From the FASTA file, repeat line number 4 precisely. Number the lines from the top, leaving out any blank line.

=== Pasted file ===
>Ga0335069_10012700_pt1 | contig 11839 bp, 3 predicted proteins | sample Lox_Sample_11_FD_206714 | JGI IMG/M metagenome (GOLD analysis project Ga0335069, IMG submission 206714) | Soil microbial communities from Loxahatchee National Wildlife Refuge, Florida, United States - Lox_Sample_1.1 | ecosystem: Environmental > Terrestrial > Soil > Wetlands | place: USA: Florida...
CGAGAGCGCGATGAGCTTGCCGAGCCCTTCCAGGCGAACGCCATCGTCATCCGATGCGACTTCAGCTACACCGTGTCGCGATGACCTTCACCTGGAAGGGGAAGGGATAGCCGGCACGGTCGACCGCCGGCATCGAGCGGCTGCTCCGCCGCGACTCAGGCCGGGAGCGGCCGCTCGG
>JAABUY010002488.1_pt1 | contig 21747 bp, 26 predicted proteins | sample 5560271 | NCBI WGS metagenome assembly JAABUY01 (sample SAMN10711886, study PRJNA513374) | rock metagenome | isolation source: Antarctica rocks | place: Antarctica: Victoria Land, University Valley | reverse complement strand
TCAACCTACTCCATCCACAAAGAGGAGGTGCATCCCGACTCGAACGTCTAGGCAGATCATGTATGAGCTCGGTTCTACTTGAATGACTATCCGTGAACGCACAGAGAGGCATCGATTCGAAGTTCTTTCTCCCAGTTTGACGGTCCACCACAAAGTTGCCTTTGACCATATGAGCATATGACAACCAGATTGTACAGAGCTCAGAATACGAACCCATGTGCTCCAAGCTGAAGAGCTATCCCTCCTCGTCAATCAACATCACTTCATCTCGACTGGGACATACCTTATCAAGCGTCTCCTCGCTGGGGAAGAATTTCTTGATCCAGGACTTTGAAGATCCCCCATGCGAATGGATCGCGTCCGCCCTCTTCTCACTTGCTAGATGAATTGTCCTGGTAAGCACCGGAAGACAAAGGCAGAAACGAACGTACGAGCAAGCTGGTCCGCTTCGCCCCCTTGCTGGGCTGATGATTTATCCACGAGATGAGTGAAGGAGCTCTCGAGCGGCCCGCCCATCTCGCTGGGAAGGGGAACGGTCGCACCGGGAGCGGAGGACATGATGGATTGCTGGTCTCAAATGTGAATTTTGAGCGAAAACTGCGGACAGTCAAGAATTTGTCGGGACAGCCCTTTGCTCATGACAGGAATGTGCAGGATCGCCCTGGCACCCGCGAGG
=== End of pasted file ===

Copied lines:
TCAACCTACTCCATCCACAAAGAGGAGGTGCATCCCGACTCGAACGTCTAGGCAGATCATGTATGAGCTCGGTTCTACTTGAATGACTATCCGTGAACGCACAGAGAGGCATCGATTCGAAGTTCTTTCTCCCAGTTTGACGGTCCACCACAAAGTTGCCTTTGACCATATGAGCATATGACAACCAGATTGTACAGAGCTCAGAATACGAACCCATGTGCTCCAAGCTGAAGAGCTATCCCTCCTCGTCAATCAACATCACTTCATCTCGACTGGGACATACCTTATCAAGCGTCTCCTCGCTGGGGAAGAATTTCTTGATCCAGGACTTTGAAGATCCCCCATGCGAATGGATCGCGTCCGCCCTCTTCTCACTTGCTAGATGAATTGTCCTGGTAAGCACCGGAAGACAAAGGCAGAAACGAACGTACGAGCAAGCTGGTCCGCTTCGCCCCCTTGCTGGGCTGATGATTTATCCACGAGATGAGTGAAGGAGCTCTCGAGCGGCCCGCCCATCTCGCTGGGAAGGGGAACGGTCGCACCGGGAGCGGAGGACATGATGGATTGCTGGTCTCAAATGTGAATTTTGAGCGAAAACTGCGGACAGTCAAGAATTTGTCGGGACAGCCCTTTGCTCATGACAGGAATGTGCAGGATCGCCCTGGCACCCGCGAGG